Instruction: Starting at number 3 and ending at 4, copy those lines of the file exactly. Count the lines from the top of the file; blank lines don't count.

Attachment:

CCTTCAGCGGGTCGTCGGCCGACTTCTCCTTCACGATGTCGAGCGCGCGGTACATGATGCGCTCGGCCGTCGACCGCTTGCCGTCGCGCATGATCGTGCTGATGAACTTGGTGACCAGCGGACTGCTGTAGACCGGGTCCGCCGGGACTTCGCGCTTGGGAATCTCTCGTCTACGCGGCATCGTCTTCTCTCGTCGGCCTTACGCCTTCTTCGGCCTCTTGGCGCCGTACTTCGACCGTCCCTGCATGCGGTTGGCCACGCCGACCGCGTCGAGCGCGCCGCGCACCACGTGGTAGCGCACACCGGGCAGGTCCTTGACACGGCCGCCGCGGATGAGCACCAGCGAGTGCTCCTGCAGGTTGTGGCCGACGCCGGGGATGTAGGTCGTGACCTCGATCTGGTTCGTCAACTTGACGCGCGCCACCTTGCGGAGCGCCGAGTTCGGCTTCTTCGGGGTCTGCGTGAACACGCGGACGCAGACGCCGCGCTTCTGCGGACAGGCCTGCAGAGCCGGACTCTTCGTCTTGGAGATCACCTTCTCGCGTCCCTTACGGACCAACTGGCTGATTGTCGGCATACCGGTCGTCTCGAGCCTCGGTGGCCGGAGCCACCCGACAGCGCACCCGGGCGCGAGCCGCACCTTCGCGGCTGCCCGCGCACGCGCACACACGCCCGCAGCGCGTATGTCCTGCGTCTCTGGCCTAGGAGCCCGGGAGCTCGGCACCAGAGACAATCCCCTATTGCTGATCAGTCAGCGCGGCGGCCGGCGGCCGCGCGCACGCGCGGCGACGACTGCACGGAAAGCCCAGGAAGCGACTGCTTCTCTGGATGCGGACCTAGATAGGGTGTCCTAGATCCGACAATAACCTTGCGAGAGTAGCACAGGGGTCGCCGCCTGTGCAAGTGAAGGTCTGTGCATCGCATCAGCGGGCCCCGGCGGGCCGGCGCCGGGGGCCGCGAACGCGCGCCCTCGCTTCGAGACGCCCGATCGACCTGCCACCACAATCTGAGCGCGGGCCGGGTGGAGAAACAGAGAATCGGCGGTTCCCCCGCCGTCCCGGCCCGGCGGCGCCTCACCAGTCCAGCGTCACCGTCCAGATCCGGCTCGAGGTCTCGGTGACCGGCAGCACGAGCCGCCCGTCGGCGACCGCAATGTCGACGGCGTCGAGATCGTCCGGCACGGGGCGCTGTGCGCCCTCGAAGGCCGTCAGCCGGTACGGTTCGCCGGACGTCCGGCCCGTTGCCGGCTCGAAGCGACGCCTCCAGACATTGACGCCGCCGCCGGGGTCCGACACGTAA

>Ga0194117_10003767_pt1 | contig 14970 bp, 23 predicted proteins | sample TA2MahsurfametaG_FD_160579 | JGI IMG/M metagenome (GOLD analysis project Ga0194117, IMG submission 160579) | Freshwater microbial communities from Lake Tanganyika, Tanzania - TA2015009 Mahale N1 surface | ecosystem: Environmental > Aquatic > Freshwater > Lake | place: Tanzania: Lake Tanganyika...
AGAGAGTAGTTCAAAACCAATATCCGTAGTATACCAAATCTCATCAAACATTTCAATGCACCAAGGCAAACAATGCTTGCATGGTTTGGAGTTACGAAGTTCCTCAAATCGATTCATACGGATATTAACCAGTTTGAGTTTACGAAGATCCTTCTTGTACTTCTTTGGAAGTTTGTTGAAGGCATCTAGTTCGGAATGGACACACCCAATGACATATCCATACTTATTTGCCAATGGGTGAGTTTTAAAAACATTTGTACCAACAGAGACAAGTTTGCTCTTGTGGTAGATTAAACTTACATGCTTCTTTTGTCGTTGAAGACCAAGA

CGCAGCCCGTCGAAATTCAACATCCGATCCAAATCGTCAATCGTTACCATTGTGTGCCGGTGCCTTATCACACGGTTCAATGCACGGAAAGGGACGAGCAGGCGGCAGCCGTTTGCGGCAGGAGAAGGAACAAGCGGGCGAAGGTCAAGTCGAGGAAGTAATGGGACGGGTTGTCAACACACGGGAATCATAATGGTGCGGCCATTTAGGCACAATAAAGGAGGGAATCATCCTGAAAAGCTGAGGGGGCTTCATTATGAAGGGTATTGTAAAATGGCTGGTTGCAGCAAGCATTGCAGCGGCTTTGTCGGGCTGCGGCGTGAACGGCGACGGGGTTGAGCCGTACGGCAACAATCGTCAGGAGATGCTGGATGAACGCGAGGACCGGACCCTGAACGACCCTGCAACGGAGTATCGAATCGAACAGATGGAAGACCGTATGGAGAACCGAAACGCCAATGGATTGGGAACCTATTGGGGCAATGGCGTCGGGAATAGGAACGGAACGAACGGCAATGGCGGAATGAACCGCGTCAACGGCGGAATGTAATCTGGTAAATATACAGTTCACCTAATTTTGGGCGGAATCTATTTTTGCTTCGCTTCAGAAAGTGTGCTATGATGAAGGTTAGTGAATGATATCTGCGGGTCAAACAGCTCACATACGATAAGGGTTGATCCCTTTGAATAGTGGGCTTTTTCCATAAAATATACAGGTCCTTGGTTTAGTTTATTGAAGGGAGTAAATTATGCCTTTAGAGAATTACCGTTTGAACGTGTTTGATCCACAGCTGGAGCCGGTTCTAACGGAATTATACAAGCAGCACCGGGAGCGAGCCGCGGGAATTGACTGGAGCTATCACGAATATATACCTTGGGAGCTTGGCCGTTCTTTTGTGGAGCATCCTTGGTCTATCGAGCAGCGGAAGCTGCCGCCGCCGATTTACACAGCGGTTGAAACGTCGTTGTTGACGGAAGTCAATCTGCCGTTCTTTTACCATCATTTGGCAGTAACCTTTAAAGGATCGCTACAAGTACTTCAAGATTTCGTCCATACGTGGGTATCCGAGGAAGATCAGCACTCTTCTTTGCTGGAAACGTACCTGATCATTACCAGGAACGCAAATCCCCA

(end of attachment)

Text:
AGAGAGTAGTTCAAAACCAATATCCGTAGTATACCAAATCTCATCAAACATTTCAATGCACCAAGGCAAACAATGCTTGCATGGTTTGGAGTTACGAAGTTCCTCAAATCGATTCATACGGATATTAACCAGTTTGAGTTTACGAAGATCCTTCTTGTACTTCTTTGGAAGTTTGTTGAAGGCATCTAGTTCGGAATGGACACACCCAATGACATATCCATACTTATTTGCCAATGGGTGAGTTTTAAAAACATTTGTACCAACAGAGACAAGTTTGCTCTTGTGGTAGATTAAACTTACATGCTTCTTTTGTCGTTGAAGACCAAGA

CGCAGCCCGTCGAAATTCAACATCCGATCCAAATCGTCAATCGTTACCATTGTGTGCCGGTGCCTTATCACACGGTTCAATGCACGGAAAGGGACGAGCAGGCGGCAGCCGTTTGCGGCAGGAGAAGGAACAAGCGGGCGAAGGTCAAGTCGAGGAAGTAATGGGACGGGTTGTCAACACACGGGAATCATAATGGTGCGGCCATTTAGGCACAATAAAGGAGGGAATCATCCTGAAAAGCTGAGGGGGCTTCATTATGAAGGGTATTGTAAAATGGCTGGTTGCAGCAAGCATTGCAGCGGCTTTGTCGGGCTGCGGCGTGAACGGCGACGGGGTTGAGCCGTACGGCAACAATCGTCAGGAGATGCTGGATGAACGCGAGGACCGGACCCTGAACGACCCTGCAACGGAGTATCGAATCGAACAGATGGAAGACCGTATGGAGAACCGAAACGCCAATGGATTGGGAACCTATTGGGGCAATGGCGTCGGGAATAGGAACGGAACGAACGGCAATGGCGGAATGAACCGCGTCAACGGCGGAATGTAATCTGGTAAATATACAGTTCACCTAATTTTGGGCGGAATCTATTTTTGCTTCGCTTCAGAAAGTGTGCTATGATGAAGGTTAGTGAATGATATCTGCGGGTCAAACAGCTCACATACGATAAGGGTTGATCCCTTTGAATAGTGGGCTTTTTCCATAAAATATACAGGTCCTTGGTTTAGTTTATTGAAGGGAGTAAATTATGCCTTTAGAGAATTACCGTTTGAACGTGTTTGATCCACAGCTGGAGCCGGTTCTAACGGAATTATACAAGCAGCACCGGGAGCGAGCCGCGGGAATTGACTGGAGCTATCACGAATATATACCTTGGGAGCTTGGCCGTTCTTTTGTGGAGCATCCTTGGTCTATCGAGCAGCGGAAGCTGCCGCCGCCGATTTACACAGCGGTTGAAACGTCGTTGTTGACGGAAGTCAATCTGCCGTTCTTTTACCATCATTTGGCAGTAACCTTTAAAGGATCGCTACAAGTACTTCAAGATTTCGTCCATACGTGGGTATCCGAGGAAGATCAGCACTCTTCTTTGCTGGAAACGTACCTGATCATTACCAGGAACGCAAATCCCCA